Campus Units

Center for Statistics and Applications in Forensic Evidence (CSAFE)"

Document Type

Article

Publication Version

Accepted Manuscript

Publication Date

2-2018

Journal or Book Title

Forensic Science International

Volume

283

First Page

173

Last Page

179

DOI

10.1016/j.forsciint.2017.11.038

Abstract

Randomly acquired characteristics (RACs), also known as accidental marks, are random markings on a shoe sole, such as scratches or holes, that are used by forensic experts to compare a suspect's shoe with a print found at the crime scene. This article investigates the relationships among three features of a RAC: its location, shape type and orientation. If these features, as well as the RACs, are independent of each other, a simple probabilistic calculation could be used to evaluate the rarity of a RAC and hence the evidential value of the shoe and print comparison, whereas a correlation among the features would complicate the analysis. Using a data set of about 380 shoes, it is found that RACs and their features are not independent, and moreover, are not independent of the shoe sole pattern. It is argued that some of the dependencies found are caused by the elements of the sole. The results have important implications for the way forensic experts should evaluate the degree of rarity of a combination of RACs.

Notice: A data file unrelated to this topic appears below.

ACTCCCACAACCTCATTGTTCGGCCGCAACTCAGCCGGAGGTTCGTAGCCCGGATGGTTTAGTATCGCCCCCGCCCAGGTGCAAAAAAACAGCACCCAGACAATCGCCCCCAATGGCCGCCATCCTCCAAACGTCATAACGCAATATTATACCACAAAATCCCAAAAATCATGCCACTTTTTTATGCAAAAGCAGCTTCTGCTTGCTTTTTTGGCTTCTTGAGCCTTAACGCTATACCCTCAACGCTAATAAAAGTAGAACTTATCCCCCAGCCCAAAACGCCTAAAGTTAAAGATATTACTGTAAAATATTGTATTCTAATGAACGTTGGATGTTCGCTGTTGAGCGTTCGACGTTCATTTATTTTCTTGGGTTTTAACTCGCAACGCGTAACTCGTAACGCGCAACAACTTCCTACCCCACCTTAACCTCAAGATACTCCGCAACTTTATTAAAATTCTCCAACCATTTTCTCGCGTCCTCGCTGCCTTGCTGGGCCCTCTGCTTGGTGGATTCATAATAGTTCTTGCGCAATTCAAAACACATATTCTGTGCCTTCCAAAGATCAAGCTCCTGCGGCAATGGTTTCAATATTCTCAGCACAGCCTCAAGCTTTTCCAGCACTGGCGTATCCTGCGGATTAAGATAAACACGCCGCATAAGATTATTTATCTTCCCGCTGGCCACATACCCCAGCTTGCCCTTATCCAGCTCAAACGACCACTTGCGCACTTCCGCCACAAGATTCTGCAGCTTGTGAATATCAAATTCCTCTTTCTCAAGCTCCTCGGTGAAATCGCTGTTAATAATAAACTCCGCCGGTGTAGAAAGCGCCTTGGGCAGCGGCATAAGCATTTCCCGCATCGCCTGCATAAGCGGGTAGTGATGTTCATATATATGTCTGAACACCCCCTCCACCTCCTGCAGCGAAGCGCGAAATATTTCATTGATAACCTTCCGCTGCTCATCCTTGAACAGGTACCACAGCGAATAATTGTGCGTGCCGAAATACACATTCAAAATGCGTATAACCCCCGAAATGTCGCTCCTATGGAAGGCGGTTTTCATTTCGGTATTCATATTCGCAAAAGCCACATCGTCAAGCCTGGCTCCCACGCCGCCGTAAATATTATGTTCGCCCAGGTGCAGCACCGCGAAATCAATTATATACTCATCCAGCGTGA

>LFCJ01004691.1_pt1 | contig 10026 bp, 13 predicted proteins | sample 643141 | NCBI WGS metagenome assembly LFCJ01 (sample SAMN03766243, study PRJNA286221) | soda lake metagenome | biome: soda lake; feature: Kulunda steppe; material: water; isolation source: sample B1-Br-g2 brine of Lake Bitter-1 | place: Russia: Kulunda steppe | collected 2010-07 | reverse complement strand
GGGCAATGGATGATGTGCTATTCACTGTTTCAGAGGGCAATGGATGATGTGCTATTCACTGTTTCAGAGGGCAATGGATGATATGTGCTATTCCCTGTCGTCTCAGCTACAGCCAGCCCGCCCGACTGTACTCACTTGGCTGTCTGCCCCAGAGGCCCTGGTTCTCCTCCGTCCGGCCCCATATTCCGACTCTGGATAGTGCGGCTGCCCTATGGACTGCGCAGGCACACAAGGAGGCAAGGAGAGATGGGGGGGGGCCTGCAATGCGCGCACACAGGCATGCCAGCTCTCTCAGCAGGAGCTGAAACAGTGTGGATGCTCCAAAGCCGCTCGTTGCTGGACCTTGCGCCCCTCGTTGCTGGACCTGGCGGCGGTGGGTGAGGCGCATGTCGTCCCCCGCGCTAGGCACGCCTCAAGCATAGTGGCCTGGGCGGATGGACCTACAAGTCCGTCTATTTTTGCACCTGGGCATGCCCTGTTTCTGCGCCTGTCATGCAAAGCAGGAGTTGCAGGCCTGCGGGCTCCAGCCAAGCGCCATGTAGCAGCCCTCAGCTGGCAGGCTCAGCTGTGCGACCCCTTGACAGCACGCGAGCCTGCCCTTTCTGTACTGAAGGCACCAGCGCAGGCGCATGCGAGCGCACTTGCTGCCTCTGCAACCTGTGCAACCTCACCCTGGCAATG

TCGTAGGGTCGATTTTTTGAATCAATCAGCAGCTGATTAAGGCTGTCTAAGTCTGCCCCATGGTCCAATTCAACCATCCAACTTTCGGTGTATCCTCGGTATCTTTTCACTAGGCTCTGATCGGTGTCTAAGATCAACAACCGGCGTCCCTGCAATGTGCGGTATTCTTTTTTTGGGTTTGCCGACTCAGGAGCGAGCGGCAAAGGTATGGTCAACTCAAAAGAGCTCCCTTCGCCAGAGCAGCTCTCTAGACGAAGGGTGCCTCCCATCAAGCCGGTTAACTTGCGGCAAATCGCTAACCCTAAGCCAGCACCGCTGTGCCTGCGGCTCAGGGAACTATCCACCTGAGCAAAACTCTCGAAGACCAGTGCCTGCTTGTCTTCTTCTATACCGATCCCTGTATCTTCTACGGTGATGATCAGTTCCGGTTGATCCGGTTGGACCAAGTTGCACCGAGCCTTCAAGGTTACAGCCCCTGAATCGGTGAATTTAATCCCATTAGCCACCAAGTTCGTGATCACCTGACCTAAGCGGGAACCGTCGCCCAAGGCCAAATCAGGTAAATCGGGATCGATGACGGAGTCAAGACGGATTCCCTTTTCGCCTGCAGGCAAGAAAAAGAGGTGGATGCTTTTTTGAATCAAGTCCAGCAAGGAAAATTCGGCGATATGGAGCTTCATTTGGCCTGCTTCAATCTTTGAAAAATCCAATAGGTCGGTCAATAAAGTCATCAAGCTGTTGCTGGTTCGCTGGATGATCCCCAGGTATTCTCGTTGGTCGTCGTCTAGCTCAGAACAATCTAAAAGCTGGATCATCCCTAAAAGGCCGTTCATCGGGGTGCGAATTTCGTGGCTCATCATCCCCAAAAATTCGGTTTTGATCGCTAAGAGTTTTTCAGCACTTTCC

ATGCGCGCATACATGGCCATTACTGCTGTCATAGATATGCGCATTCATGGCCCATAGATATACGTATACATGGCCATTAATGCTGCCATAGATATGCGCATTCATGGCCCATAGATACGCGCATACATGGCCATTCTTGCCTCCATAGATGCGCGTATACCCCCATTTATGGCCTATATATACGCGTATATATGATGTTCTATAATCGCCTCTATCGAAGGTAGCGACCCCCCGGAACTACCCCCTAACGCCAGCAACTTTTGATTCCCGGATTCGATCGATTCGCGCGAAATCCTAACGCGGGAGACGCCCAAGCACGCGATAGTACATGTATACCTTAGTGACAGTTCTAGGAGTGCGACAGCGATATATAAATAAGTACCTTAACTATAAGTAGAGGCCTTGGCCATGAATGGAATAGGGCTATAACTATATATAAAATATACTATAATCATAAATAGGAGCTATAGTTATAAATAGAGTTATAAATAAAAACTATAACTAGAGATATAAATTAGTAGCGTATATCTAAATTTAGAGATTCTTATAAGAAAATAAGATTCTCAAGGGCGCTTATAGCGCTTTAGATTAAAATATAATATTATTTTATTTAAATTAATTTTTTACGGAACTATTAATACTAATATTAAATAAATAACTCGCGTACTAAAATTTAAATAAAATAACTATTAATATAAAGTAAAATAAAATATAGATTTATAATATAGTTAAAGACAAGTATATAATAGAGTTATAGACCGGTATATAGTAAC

Comments

Kaplan, N., Wiesner, S., Shor, Y., Mandel, M., Yekutieli, Y., Spiegelman, C., Dependence among randomly acquired characteristics on shoeprints and their features. Forensic Science International, 283(February 2018);173-179 doi: 10.1016/j.forsciint.2017.11.038 Posted with permission of CSAFE.

Copyright Owner

Elsevier B.V.

Language

en

File Format

application/pdf

Published Version

Share

COinS